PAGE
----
In an insightful lecture on the uses and abuses of design, Wayne Williams, chair of the design program at Grant MacEwan University, traced the origins of the modern discipline of graphic design back to the 19th century, with the advent of the industrial revolution and the popularization of print media. However, it's perhaps worth noting that the principles of good design go back much further than that.
The haiku poem, a form developed in 17th century Japan that is still popular today, embodies virtually all the traits of good design that Williams outlined. The Ancient Pond by Matsuo Basho is one of the most famous examples of this art form ever composed. Here is how it looks in its original form:
Reading from top to bottom, right to left, it literally translates as follows: “The ancient pond (furuike ya); a frog leaps in (kawazu tobikomu); the sound of the water (mizu no oto).”
The traits that make this haiku so perfect are identical to the hallmarks of great design as outlined by Williams. Nothing is there that doesn’t need to be. Your focus is immediately drawn to the central piece of imagery through the power of isolation. Even the ‘Rule of Three’ is observed. But perhaps most importantly, this creation embodies movement in both its literal meaning and the way the characters are drawn, wherein the arc of the frog leaping into the pond is plainly visible.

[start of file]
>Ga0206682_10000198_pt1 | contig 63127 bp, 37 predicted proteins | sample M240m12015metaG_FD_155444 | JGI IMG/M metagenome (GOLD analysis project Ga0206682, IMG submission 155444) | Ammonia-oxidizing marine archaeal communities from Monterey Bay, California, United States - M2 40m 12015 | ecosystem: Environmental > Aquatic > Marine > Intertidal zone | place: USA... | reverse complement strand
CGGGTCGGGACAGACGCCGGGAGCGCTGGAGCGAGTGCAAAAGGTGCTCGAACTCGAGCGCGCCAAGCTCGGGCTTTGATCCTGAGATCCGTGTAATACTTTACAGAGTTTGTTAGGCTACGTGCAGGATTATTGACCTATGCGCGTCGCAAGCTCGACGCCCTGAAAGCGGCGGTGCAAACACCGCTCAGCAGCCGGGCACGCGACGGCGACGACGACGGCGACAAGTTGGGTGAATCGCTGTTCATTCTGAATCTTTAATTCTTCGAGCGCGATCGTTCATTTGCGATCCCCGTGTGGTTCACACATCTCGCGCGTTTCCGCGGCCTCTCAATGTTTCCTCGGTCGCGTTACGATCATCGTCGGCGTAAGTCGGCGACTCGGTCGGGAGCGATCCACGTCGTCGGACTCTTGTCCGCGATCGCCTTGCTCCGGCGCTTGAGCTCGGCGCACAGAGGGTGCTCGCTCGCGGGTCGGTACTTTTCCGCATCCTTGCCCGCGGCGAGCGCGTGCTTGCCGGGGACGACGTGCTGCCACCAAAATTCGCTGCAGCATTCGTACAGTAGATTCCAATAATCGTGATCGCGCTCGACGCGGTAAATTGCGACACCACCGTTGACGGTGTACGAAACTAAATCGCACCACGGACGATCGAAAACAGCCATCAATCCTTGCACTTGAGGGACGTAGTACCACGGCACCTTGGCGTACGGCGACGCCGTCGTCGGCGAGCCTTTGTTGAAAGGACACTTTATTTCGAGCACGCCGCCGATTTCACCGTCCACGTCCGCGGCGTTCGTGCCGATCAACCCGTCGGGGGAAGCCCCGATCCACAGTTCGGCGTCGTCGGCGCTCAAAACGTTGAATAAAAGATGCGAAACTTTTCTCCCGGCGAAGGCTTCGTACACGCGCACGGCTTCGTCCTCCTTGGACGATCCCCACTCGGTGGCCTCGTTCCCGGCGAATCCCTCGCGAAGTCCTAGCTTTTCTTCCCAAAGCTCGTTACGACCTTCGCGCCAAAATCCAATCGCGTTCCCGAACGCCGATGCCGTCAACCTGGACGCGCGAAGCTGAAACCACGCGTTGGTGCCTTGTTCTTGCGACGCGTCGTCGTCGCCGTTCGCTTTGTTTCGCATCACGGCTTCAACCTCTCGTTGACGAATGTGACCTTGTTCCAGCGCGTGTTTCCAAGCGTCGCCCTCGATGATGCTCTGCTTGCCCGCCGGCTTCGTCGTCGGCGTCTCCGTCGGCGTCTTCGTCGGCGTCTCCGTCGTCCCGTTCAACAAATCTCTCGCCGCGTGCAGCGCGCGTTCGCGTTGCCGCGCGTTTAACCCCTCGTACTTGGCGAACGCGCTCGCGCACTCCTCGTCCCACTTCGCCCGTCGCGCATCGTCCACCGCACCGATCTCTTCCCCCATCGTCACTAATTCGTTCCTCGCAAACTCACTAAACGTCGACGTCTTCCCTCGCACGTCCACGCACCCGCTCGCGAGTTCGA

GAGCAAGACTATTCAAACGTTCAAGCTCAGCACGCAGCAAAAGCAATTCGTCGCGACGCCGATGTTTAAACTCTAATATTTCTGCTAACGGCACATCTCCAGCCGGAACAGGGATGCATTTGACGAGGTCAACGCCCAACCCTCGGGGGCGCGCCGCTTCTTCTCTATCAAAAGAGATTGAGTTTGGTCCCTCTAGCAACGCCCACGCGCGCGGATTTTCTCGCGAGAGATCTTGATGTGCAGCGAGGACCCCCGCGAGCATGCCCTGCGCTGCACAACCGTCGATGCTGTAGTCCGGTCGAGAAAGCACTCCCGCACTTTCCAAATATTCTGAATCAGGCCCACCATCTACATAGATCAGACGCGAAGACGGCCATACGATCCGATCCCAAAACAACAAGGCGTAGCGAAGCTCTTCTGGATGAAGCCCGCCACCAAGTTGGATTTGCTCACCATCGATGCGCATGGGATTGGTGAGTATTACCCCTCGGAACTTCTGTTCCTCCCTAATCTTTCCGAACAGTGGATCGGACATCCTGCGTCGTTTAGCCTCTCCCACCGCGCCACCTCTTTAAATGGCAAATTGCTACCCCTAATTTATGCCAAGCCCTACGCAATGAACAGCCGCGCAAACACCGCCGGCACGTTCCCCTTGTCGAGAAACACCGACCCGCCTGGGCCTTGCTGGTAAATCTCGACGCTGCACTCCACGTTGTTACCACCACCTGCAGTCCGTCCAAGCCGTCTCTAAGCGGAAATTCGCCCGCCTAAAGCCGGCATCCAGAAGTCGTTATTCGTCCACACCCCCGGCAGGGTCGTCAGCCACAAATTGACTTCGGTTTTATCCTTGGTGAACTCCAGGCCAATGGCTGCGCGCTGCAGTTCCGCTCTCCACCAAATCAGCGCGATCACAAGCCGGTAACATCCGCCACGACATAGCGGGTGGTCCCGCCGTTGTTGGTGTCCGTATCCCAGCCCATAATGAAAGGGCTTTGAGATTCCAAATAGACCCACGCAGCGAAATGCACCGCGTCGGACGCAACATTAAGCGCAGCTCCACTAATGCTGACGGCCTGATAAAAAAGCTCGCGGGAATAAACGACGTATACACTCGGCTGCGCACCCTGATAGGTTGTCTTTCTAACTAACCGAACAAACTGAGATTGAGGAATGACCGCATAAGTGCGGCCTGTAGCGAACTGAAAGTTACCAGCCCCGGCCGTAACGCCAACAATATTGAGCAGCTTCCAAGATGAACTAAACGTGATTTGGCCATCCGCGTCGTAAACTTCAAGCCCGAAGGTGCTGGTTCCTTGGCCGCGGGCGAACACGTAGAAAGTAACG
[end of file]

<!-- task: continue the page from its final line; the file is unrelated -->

Much of what Williams discussed in terms of design do's and don'ts was already somewhat familiar to me. However, the importance of implied movement was something that had never occurred to me before. Now when I look at design that I like, I see it everywhere.
Moving Images – China’s Powerful UNICEF Ad Campaign
In 2008, the advertising firm of Ogilvy and Mather was commissioned to design an ad campaign for the Shanghai branch of UNICEF aimed at drawing attention to the over 1.5 million children who continue to live in extreme poverty in China in spite of 30 years of continuous economic growth. Here is one of the images they produced.
This image was part of a series of outdoor ads displayed throughout the city of Shanghai, which were also featured as print ads. This one features a transparent ghostlike child dressed in tattered rags sitting on a staircase. The sign next to the child reads “Don’t ignore me. China has over 1.5 million underprivileged children.”
As outdoor 3D displays, these ads created quite a stir. However, this image seems to work equally well as a 2D print ad. I had seen this image before and had been struck by its subtle-yet-visceral power. However, it was only after learning about the importance of implied movement in design that I began to understand why that was.
If you’re talking implied movement, this image is chock full of it. The lines on the sidewalk suggest pedestrian traffic, highlighting the fact that most of us go about our lives completely oblivious to the underprivileged people in our midst. This image also implies vertical motion with the use of the staircase. The staircase serves as an apt symbol for modern China, a society characterized by rapidly rising standards of living a society - at least for those fortunate enough to be part of it.
In stark contrast to all this is the boy’s implied staticity. He is going nowhere. But even if you look at the child, there is implied direction. The boy’s eyes are cast downward, conveying a sense of despair and acceptance of his fate. Furthermore, the child appears to be melting into oblivion, on the verge of disappearing completely. The message conveyed by this image is so self-evident that the placard beside the child is practically unnecessary, save the UNICEF logo.
I wouldn't have noticed half of this a day ago. I get it now.